The garden is 143 acres of gorgeous foliage and greenery. It’s one of Tokyo’s largest parks and a very famous spot to see the cherry blossoms when they’re in bloom. While you’re exploring the garden, you might come across a purikura booth, which are photo booths that apply fun filters to your pictures, providing an inexpensive and fun souvenir to take home.
When you’re finished exploring the garden, head on over to the Samurai Museum. Don’t miss out on this if you’re interested in Japanese culture and history.
The Samurai Museum features authentic Samurai battle armor and equipment. The staff will even let you try a few pieces on if you’re very careful.
The museum is relatively small but holds a lot of history. It’s a great place to start learning about Japanese culture.
Last but not least, the Tower Records Music store in Shinjuku is a very famous music spot. It has one of the largest CD collections in the world.
The Tower Records Music store has a plethora of music from each genre, era, and artist. There is bound to be a hidden gem for everyone there.
Lunch at Ippudo Ramen
While you’re getting culturally acquainted with the city, keep the experience going with lunch at Ippudo Ramen. First established in 1985, this restaurant is considered one of the best places for authentic ramen in Japan.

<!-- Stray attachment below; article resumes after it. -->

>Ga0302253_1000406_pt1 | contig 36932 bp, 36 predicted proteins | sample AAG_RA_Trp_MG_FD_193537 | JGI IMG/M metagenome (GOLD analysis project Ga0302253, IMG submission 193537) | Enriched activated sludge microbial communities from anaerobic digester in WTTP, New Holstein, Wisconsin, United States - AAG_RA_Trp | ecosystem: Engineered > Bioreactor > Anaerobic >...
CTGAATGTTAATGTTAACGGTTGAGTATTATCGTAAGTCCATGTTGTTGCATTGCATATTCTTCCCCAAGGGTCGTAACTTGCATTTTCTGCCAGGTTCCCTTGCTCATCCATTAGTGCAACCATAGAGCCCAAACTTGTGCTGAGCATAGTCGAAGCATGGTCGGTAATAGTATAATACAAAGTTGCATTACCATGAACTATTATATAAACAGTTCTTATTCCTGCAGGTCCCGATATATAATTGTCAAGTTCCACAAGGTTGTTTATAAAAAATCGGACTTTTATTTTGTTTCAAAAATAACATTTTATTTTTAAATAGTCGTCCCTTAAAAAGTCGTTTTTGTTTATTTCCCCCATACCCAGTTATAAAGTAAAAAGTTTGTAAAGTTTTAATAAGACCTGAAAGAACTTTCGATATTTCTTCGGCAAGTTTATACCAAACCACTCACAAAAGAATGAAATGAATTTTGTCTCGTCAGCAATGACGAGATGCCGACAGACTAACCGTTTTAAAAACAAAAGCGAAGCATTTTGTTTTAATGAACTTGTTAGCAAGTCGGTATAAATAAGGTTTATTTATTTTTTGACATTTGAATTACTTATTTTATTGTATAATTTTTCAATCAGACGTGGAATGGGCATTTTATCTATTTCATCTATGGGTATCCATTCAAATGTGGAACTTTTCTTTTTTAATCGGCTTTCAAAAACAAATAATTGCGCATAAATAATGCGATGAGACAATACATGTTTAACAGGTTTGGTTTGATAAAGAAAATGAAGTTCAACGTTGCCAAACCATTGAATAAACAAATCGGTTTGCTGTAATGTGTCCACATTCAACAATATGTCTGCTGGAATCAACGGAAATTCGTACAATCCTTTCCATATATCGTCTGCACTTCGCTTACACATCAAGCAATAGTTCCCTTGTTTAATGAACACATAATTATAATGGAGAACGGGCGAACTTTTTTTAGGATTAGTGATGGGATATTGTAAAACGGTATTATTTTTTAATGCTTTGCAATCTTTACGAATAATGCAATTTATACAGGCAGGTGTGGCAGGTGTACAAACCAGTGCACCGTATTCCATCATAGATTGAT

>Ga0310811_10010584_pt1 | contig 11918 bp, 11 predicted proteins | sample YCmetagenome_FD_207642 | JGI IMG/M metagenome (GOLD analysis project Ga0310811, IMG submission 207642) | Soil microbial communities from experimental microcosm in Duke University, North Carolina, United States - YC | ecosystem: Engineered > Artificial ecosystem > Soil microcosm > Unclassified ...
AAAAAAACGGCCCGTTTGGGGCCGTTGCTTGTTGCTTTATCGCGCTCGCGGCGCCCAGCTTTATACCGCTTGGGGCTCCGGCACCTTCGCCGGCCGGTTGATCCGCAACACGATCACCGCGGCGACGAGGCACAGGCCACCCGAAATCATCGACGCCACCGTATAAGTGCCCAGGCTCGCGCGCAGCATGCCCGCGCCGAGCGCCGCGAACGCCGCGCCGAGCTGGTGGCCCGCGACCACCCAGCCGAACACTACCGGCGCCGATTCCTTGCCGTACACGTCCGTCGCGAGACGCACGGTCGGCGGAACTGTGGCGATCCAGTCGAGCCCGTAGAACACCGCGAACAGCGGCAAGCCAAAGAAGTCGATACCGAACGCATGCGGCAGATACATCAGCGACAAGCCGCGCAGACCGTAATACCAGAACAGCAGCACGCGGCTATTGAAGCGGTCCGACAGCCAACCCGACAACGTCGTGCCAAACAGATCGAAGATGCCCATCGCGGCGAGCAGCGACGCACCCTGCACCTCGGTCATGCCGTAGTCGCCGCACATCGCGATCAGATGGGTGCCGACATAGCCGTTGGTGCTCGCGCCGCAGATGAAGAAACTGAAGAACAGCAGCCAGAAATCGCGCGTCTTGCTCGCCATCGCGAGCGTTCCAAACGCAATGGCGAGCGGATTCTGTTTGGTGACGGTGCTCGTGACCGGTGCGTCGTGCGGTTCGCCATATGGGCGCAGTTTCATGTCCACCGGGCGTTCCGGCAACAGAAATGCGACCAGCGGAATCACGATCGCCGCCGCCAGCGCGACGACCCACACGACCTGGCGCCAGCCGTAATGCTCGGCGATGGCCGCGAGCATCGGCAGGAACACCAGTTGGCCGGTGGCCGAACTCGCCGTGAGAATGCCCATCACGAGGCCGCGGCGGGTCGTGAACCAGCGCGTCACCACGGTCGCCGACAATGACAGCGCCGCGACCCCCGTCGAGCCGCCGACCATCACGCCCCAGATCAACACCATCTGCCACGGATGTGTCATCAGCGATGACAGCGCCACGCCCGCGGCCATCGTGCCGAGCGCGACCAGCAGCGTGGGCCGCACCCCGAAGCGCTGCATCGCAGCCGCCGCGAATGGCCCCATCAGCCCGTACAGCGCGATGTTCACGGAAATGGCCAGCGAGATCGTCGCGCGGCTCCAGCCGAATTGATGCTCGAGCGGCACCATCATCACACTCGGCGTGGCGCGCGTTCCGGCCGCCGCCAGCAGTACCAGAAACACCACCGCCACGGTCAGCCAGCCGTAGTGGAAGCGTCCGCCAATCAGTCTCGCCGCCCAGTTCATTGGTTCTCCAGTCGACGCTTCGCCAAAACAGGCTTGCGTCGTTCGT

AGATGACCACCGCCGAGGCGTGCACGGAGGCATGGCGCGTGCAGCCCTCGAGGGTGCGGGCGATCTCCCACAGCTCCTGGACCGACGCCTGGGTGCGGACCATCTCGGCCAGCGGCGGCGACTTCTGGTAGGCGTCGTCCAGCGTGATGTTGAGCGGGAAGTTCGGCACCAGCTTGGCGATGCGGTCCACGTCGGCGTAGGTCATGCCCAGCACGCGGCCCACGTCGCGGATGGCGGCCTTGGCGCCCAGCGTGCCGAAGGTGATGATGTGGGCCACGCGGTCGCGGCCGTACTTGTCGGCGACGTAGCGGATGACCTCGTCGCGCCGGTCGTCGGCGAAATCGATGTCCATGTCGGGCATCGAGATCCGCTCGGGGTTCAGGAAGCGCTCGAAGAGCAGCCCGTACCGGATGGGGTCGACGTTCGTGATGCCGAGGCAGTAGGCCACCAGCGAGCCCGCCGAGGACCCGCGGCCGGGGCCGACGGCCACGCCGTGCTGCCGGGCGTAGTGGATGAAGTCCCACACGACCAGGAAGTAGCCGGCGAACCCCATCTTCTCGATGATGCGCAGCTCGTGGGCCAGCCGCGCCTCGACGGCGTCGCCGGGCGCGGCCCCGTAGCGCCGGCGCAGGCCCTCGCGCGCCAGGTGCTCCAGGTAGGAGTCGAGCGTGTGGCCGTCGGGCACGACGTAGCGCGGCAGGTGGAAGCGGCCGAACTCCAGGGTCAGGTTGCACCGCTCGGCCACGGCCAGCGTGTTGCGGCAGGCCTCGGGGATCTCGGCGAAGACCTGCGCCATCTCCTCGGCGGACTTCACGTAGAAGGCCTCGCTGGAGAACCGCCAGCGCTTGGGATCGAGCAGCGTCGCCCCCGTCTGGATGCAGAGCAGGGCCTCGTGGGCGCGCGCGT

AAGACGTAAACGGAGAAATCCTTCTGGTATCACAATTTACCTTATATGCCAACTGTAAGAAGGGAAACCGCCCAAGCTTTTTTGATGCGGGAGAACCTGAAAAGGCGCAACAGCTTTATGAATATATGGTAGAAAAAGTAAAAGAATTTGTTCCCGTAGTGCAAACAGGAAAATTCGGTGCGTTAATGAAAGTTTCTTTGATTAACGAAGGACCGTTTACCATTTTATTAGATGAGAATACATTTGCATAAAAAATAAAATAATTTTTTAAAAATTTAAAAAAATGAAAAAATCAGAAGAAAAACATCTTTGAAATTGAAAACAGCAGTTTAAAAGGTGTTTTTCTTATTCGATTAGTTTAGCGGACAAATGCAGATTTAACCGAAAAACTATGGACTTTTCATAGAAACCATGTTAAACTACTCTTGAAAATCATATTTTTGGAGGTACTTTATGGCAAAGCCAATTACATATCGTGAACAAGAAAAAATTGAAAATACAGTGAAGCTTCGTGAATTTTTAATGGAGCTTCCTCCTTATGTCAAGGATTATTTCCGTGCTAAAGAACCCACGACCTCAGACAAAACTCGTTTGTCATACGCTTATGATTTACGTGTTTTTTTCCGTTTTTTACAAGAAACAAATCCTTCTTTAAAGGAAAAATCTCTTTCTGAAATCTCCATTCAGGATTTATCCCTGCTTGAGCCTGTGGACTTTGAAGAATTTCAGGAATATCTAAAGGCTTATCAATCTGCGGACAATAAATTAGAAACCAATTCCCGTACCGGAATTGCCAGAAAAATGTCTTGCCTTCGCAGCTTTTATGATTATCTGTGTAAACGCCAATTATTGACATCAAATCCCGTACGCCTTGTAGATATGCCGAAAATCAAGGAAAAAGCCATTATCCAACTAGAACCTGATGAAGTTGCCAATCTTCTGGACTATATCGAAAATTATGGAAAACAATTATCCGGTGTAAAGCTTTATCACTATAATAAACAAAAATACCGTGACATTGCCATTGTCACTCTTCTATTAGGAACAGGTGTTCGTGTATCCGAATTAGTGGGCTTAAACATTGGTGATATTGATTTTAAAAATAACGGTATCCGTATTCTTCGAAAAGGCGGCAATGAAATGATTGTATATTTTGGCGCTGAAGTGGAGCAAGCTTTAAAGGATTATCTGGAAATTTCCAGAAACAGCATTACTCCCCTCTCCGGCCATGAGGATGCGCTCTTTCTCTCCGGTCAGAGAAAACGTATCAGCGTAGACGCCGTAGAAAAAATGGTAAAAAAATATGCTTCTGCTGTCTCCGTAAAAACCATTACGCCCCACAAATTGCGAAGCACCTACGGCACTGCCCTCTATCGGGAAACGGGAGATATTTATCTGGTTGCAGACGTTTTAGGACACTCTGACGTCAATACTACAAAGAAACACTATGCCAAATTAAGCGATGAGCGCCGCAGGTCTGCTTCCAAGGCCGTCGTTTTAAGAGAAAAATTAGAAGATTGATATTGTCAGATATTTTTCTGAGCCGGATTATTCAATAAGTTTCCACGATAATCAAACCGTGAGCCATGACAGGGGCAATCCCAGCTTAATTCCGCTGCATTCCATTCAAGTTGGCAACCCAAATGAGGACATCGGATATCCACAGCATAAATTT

The restaurant has also been featured on many popular Japanese and national television shows, such as Tokyo TV and TBS. It has won numerous awards and features multiple international locations, holding the top title for authentic ramen at each one.
The Shiromaru Classic and The Akamaru Modern are two of its signature dishes. It also has plenty of other delicious types of ramen for you to try.
Dinner at The Shinjuku Robot Restaurant
Finish off your first day in Tokyo with a bang and have dinner at The Shinjuku Robot Restaurant. Locals consider it be the epitome of Japanese pop culture. Flooded with colorful neon lights and techno music, this restaurant hosts live performers and highly advanced robots.
Patrons mainly visit this restaurant for the “quirky vibes”, but its food and drinks also fit the mood and taste delicious. Some of their most popular dishes include Robot Sushi and traditional Japanese bento box dinners.